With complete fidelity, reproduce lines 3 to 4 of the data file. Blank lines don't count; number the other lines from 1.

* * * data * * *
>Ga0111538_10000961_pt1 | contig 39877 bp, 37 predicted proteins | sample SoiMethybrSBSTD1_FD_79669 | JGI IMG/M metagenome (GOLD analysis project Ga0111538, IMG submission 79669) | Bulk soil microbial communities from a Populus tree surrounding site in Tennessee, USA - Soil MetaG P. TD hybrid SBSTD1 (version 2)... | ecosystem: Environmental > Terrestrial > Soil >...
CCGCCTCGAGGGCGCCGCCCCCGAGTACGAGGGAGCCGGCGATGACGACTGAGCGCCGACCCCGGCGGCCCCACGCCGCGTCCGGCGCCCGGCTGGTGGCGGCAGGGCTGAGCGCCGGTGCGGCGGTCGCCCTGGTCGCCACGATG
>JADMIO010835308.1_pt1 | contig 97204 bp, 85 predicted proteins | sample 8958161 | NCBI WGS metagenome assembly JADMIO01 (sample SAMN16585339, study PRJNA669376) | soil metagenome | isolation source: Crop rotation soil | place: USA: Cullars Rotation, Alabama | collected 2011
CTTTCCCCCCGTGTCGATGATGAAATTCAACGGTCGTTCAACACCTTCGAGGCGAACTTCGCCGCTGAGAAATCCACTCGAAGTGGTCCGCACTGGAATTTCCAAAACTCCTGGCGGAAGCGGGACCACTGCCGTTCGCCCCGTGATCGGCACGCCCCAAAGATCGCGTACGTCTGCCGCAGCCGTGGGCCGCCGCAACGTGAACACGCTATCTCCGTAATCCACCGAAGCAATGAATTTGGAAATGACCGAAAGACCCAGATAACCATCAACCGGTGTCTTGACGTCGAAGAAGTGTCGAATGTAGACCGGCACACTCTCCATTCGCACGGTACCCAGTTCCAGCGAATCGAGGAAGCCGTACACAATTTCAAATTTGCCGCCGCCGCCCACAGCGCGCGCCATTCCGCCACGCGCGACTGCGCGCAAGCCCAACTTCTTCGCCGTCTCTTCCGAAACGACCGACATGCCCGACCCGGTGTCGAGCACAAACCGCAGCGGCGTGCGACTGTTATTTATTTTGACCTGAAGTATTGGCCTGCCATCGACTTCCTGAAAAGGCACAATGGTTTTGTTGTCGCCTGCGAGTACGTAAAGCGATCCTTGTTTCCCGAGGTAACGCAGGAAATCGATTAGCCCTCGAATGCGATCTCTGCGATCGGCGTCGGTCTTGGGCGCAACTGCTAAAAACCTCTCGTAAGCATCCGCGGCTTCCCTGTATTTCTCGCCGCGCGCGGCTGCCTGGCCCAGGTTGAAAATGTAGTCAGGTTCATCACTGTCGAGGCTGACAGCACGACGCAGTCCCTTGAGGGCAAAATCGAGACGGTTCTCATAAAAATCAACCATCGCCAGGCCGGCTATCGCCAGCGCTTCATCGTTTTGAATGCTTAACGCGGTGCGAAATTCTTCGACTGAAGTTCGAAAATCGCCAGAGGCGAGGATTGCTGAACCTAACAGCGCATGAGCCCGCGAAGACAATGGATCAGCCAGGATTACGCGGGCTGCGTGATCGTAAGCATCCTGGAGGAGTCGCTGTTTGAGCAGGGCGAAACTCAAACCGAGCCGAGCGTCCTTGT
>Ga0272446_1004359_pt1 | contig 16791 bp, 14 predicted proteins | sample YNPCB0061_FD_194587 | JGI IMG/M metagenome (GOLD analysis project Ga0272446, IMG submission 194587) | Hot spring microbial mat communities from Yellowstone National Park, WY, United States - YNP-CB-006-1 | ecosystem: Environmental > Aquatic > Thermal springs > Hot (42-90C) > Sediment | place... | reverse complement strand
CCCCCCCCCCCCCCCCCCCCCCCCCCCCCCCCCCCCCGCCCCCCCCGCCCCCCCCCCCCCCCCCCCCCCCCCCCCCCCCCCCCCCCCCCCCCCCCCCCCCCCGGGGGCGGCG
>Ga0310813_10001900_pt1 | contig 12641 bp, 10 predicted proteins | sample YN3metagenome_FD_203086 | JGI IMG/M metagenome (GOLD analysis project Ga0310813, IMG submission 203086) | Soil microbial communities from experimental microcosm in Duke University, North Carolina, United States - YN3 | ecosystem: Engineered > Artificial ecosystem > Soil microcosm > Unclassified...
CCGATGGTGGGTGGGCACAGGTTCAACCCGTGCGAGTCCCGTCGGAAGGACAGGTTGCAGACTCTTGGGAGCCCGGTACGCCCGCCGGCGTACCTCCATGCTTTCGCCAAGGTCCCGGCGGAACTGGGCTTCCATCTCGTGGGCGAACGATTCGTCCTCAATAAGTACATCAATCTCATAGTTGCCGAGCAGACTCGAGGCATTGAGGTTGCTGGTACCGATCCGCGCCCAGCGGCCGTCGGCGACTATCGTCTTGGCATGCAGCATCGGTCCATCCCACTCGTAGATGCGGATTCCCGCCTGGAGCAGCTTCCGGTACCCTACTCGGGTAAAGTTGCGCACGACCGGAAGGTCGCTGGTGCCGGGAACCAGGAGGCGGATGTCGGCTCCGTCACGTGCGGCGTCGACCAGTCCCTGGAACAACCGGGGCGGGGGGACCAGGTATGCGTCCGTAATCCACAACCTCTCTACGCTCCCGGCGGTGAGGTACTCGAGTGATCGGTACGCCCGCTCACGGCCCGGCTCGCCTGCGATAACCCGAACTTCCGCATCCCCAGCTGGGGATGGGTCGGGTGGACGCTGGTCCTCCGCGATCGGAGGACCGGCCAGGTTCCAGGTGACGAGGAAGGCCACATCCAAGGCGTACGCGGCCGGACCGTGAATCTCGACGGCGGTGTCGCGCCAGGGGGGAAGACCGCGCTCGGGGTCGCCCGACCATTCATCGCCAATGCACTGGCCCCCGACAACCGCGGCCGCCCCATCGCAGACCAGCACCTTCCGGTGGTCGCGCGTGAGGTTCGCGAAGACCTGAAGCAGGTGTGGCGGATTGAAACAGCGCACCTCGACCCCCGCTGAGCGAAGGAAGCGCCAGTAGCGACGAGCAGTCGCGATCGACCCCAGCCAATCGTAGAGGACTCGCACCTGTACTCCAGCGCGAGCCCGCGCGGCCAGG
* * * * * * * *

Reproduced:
>JADMIO010835308.1_pt1 | contig 97204 bp, 85 predicted proteins | sample 8958161 | NCBI WGS metagenome assembly JADMIO01 (sample SAMN16585339, study PRJNA669376) | soil metagenome | isolation source: Crop rotation soil | place: USA: Cullars Rotation, Alabama | collected 2011
CTTTCCCCCCGTGTCGATGATGAAATTCAACGGTCGTTCAACACCTTCGAGGCGAACTTCGCCGCTGAGAAATCCACTCGAAGTGGTCCGCACTGGAATTTCCAAAACTCCTGGCGGAAGCGGGACCACTGCCGTTCGCCCCGTGATCGGCACGCCCCAAAGATCGCGTACGTCTGCCGCAGCCGTGGGCCGCCGCAACGTGAACACGCTATCTCCGTAATCCACCGAAGCAATGAATTTGGAAATGACCGAAAGACCCAGATAACCATCAACCGGTGTCTTGACGTCGAAGAAGTGTCGAATGTAGACCGGCACACTCTCCATTCGCACGGTACCCAGTTCCAGCGAATCGAGGAAGCCGTACACAATTTCAAATTTGCCGCCGCCGCCCACAGCGCGCGCCATTCCGCCACGCGCGACTGCGCGCAAGCCCAACTTCTTCGCCGTCTCTTCCGAAACGACCGACATGCCCGACCCGGTGTCGAGCACAAACCGCAGCGGCGTGCGACTGTTATTTATTTTGACCTGAAGTATTGGCCTGCCATCGACTTCCTGAAAAGGCACAATGGTTTTGTTGTCGCCTGCGAGTACGTAAAGCGATCCTTGTTTCCCGAGGTAACGCAGGAAATCGATTAGCCCTCGAATGCGATCTCTGCGATCGGCGTCGGTCTTGGGCGCAACTGCTAAAAACCTCTCGTAAGCATCCGCGGCTTCCCTGTATTTCTCGCCGCGCGCGGCTGCCTGGCCCAGGTTGAAAATGTAGTCAGGTTCATCACTGTCGAGGCTGACAGCACGACGCAGTCCCTTGAGGGCAAAATCGAGACGGTTCTCATAAAAATCAACCATCGCCAGGCCGGCTATCGCCAGCGCTTCATCGTTTTGAATGCTTAACGCGGTGCGAAATTCTTCGACTGAAGTTCGAAAATCGCCAGAGGCGAGGATTGCTGAACCTAACAGCGCATGAGCCCGCGAAGACAATGGATCAGCCAGGATTACGCGGGCTGCGTGATCGTAAGCATCCTGGAGGAGTCGCTGTTTGAGCAGGGCGAAACTCAAACCGAGCCGAGCGTCCTTGT